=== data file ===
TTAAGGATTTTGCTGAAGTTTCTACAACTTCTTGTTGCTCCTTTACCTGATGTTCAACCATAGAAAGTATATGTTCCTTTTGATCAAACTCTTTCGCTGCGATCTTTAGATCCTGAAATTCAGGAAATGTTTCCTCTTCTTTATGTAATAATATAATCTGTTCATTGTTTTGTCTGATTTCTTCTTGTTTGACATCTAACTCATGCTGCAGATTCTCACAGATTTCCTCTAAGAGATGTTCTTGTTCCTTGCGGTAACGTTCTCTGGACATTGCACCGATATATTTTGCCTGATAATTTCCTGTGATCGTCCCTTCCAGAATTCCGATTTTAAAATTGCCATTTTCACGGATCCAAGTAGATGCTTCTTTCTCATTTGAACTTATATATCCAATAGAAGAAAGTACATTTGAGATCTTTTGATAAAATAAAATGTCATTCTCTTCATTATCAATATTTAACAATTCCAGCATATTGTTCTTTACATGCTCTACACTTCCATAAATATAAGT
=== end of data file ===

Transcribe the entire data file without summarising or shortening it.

TTAAGGATTTTGCTGAAGTTTCTACAACTTCTTGTTGCTCCTTTACCTGATGTTCAACCATAGAAAGTATATGTTCCTTTTGATCAAACTCTTTCGCTGCGATCTTTAGATCCTGAAATTCAGGAAATGTTTCCTCTTCTTTATGTAATAATATAATCTGTTCATTGTTTTGTCTGATTTCTTCTTGTTTGACATCTAACTCATGCTGCAGATTCTCACAGATTTCCTCTAAGAGATGTTCTTGTTCCTTGCGGTAACGTTCTCTGGACATTGCACCGATATATTTTGCCTGATAATTTCCTGTGATCGTCCCTTCCAGAATTCCGATTTTAAAATTGCCATTTTCACGGATCCAAGTAGATGCTTCTTTCTCATTTGAACTTATATATCCAATAGAAGAAAGTACATTTGAGATCTTTTGATAAAATAAAATGTCATTCTCTTCATTATCAATATTTAACAATTCCAGCATATTGTTCTTTACATGCTCTACACTTCCATAAATATAAGT